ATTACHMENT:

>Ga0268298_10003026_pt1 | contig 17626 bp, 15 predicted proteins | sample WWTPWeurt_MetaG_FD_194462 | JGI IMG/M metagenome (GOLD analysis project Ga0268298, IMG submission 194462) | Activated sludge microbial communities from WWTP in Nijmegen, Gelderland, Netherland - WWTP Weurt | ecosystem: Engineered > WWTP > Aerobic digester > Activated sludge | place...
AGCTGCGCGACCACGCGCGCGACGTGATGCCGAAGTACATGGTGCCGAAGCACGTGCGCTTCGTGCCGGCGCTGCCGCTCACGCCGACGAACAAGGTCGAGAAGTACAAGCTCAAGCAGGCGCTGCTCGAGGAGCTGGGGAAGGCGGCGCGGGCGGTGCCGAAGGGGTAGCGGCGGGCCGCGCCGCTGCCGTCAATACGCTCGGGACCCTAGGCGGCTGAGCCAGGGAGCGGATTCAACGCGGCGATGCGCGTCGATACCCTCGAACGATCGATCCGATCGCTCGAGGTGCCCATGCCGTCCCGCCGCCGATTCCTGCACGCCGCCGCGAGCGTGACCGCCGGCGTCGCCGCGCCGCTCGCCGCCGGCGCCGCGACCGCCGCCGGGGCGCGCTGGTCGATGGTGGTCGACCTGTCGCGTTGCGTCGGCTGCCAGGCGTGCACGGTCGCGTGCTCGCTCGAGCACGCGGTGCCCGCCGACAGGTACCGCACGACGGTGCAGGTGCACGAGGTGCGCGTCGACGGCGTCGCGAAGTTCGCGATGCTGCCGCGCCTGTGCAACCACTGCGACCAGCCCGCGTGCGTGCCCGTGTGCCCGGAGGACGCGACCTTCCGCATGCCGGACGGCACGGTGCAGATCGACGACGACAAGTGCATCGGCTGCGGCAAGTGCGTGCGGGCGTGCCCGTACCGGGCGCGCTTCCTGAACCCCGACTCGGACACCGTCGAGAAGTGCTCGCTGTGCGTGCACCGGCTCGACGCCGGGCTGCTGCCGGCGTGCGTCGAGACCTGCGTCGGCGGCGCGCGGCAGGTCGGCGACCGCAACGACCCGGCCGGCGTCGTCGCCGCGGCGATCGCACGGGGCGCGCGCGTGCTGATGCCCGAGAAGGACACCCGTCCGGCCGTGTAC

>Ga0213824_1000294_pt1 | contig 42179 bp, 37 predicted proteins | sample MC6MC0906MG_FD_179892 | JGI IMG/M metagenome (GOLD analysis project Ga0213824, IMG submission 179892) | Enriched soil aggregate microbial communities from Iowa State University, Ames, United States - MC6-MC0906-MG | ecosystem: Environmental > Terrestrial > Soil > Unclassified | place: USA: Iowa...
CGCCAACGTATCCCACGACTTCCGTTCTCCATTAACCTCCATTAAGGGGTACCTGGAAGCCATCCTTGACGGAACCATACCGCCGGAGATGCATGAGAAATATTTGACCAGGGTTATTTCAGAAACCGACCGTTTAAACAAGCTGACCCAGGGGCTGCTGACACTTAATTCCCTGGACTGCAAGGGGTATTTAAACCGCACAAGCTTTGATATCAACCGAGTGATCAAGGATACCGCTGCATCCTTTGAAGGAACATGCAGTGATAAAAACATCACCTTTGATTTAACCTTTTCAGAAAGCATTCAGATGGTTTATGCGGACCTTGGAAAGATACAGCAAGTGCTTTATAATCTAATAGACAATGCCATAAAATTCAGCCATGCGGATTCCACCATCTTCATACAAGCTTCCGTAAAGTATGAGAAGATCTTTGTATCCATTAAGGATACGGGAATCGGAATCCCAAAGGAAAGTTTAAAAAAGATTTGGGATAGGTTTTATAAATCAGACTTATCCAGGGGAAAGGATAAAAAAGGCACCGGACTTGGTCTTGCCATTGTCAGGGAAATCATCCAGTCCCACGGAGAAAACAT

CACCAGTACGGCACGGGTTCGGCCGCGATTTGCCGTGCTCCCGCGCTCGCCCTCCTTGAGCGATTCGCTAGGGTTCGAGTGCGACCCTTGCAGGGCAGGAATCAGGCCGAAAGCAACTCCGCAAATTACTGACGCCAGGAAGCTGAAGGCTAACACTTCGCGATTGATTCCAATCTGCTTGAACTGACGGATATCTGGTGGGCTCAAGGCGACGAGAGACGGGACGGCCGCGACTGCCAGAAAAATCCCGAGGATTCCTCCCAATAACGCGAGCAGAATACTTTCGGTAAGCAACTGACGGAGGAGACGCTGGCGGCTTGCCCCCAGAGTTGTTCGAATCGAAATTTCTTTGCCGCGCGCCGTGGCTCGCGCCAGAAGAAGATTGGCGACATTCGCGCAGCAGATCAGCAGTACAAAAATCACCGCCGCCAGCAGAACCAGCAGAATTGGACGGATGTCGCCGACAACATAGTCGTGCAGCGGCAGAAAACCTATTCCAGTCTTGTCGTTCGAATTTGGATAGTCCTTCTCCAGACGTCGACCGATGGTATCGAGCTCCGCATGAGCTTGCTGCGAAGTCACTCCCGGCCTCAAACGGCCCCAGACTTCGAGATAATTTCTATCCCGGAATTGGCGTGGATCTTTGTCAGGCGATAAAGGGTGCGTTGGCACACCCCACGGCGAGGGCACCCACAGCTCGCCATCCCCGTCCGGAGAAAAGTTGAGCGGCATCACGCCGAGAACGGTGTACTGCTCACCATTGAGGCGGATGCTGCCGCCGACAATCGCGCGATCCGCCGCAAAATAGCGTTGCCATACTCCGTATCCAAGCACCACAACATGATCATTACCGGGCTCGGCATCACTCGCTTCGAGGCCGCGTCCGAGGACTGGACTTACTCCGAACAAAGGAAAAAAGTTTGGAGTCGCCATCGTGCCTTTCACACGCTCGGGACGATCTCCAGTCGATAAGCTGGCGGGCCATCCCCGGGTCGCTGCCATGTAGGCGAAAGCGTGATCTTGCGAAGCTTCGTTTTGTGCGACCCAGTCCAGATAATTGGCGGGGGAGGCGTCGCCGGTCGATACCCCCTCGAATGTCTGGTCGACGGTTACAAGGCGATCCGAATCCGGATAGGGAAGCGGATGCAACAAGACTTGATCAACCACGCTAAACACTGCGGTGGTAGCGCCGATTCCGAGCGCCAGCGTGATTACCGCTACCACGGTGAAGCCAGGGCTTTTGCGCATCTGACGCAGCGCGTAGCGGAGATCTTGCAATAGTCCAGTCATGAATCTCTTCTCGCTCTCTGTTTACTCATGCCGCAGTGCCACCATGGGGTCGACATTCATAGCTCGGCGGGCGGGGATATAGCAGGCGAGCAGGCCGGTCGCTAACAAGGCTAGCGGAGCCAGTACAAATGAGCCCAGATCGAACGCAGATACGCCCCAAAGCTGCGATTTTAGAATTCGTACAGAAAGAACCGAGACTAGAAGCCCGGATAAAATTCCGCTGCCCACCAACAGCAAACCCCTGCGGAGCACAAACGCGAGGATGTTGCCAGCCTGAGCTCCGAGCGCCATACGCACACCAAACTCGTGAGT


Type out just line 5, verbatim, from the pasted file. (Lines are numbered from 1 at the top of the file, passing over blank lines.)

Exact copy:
CACCAGTACGGCACGGGTTCGGCCGCGATTTGCCGTGCTCCCGCGCTCGCCCTCCTTGAGCGATTCGCTAGGGTTCGAGTGCGACCCTTGCAGGGCAGGAATCAGGCCGAAAGCAACTCCGCAAATTACTGACGCCAGGAAGCTGAAGGCTAACACTTCGCGATTGATTCCAATCTGCTTGAACTGACGGATATCTGGTGGGCTCAAGGCGACGAGAGACGGGACGGCCGCGACTGCCAGAAAAATCCCGAGGATTCCTCCCAATAACGCGAGCAGAATACTTTCGGTAAGCAACTGACGGAGGAGACGCTGGCGGCTTGCCCCCAGAGTTGTTCGAATCGAAATTTCTTTGCCGCGCGCCGTGGCTCGCGCCAGAAGAAGATTGGCGACATTCGCGCAGCAGATCAGCAGTACAAAAATCACCGCCGCCAGCAGAACCAGCAGAATTGGACGGATGTCGCCGACAACATAGTCGTGCAGCGGCAGAAAACCTATTCCAGTCTTGTCGTTCGAATTTGGATAGTCCTTCTCCAGACGTCGACCGATGGTATCGAGCTCCGCATGAGCTTGCTGCGAAGTCACTCCCGGCCTCAAACGGCCCCAGACTTCGAGATAATTTCTATCCCGGAATTGGCGTGGATCTTTGTCAGGCGATAAAGGGTGCGTTGGCACACCCCACGGCGAGGGCACCCACAGCTCGCCATCCCCGTCCGGAGAAAAGTTGAGCGGCATCACGCCGAGAACGGTGTACTGCTCACCATTGAGGCGGATGCTGCCGCCGACAATCGCGCGATCCGCCGCAAAATAGCGTTGCCATACTCCGTATCCAAGCACCACAACATGATCATTACCGGGCTCGGCATCACTCGCTTCGAGGCCGCGTCCGAGGACTGGACTTACTCCGAACAAAGGAAAAAAGTTTGGAGTCGCCATCGTGCCTTTCACACGCTCGGGACGATCTCCAGTCGATAAGCTGGCGGGCCATCCCCGGGTCGCTGCCATGTAGGCGAAAGCGTGATCTTGCGAAGCTTCGTTTTGTGCGACCCAGTCCAGATAATTGGCGGGGGAGGCGTCGCCGGTCGATACCCCCTCGAATGTCTGGTCGACGGTTACAAGGCGATCCGAATCCGGATAGGGAAGCGGATGCAACAAGACTTGATCAACCACGCTAAACACTGCGGTGGTAGCGCCGATTCCGAGCGCCAGCGTGATTACCGCTACCACGGTGAAGCCAGGGCTTTTGCGCATCTGACGCAGCGCGTAGCGGAGATCTTGCAATAGTCCAGTCATGAATCTCTTCTCGCTCTCTGTTTACTCATGCCGCAGTGCCACCATGGGGTCGACATTCATAGCTCGGCGGGCGGGGATATAGCAGGCGAGCAGGCCGGTCGCTAACAAGGCTAGCGGAGCCAGTACAAATGAGCCCAGATCGAACGCAGATACGCCCCAAAGCTGCGATTTTAGAATTCGTACAGAAAGAACCGAGACTAGAAGCCCGGATAAAATTCCGCTGCCCACCAACAGCAAACCCCTGCGGAGCACAAACGCGAGGATGTTGCCAGCCTGAGCTCCGAGCGCCATACGCACACCAAACTCGTGAGT